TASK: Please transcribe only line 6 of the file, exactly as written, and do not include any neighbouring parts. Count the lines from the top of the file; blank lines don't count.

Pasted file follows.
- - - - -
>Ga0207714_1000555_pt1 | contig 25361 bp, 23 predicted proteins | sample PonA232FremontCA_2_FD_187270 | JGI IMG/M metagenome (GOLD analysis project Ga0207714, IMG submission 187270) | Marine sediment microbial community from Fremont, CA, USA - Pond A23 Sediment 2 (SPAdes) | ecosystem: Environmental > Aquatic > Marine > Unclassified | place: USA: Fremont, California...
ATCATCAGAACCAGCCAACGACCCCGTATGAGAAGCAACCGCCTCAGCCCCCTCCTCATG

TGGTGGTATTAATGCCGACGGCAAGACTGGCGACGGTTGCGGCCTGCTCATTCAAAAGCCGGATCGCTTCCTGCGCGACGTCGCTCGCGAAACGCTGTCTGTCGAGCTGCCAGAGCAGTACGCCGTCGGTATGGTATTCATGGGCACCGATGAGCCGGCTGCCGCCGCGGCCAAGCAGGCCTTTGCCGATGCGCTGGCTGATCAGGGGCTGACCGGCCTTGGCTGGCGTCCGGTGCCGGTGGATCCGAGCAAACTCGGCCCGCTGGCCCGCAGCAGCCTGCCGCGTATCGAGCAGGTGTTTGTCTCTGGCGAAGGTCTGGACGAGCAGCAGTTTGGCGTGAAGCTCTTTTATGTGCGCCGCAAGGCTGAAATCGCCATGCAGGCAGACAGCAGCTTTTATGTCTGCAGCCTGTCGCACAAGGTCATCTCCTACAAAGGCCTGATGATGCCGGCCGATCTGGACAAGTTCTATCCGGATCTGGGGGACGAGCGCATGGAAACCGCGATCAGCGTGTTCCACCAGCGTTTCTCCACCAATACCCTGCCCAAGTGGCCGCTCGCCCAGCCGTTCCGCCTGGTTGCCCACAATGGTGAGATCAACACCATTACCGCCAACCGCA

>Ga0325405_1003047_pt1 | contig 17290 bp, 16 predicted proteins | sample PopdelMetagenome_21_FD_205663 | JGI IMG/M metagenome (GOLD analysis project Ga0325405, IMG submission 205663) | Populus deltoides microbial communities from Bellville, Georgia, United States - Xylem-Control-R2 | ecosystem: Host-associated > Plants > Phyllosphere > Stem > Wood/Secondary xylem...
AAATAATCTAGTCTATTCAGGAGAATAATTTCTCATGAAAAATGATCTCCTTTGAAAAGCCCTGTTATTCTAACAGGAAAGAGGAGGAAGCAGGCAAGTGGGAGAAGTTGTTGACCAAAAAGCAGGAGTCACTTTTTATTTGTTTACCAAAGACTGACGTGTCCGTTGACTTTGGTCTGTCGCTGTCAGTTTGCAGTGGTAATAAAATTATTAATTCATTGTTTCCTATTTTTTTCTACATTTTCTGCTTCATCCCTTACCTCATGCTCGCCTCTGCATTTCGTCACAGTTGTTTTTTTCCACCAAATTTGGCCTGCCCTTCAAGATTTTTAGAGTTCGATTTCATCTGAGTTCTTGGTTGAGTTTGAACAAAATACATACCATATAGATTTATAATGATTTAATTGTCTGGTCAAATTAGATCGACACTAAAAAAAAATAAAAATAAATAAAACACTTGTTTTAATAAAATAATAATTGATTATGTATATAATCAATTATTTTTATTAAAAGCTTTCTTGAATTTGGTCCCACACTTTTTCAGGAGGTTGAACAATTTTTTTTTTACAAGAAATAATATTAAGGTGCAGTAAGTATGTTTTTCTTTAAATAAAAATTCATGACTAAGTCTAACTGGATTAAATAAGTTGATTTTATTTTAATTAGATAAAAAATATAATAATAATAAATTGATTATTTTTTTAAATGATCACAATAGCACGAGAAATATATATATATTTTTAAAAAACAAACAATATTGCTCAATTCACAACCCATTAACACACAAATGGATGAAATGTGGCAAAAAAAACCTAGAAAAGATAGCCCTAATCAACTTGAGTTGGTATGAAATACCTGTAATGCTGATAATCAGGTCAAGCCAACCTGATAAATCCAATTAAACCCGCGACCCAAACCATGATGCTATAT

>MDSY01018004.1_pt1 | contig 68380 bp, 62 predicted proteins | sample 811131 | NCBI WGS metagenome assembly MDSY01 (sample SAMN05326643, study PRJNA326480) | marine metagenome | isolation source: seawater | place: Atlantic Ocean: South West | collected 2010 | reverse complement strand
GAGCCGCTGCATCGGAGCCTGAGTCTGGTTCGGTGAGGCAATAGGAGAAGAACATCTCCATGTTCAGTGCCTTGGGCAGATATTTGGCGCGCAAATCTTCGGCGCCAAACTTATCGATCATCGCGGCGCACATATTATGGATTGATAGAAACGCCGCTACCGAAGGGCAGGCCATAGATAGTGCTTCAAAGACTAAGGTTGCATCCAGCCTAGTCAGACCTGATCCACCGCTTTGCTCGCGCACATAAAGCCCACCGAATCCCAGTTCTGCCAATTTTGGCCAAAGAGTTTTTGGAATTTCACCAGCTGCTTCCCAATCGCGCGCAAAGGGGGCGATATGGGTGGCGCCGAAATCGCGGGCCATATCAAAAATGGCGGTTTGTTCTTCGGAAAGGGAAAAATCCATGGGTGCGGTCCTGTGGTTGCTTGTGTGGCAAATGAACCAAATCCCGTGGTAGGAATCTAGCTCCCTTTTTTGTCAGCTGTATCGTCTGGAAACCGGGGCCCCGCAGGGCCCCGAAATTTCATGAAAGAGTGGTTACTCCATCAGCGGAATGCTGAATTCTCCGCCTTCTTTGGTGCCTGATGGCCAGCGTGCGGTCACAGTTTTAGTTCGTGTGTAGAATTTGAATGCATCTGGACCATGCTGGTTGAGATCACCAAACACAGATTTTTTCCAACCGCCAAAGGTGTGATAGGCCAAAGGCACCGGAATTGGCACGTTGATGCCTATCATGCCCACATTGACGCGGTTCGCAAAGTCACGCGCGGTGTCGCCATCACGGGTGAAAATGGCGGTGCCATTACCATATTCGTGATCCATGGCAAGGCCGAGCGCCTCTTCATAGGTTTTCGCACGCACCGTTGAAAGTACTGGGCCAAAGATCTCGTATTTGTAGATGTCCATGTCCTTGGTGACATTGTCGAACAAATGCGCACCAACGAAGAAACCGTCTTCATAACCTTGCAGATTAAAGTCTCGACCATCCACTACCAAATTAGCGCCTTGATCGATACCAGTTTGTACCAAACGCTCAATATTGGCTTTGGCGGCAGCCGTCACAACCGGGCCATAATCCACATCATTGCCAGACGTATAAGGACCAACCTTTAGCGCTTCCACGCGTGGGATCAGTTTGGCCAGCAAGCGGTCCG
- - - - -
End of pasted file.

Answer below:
>MDSY01018004.1_pt1 | contig 68380 bp, 62 predicted proteins | sample 811131 | NCBI WGS metagenome assembly MDSY01 (sample SAMN05326643, study PRJNA326480) | marine metagenome | isolation source: seawater | place: Atlantic Ocean: South West | collected 2010 | reverse complement strand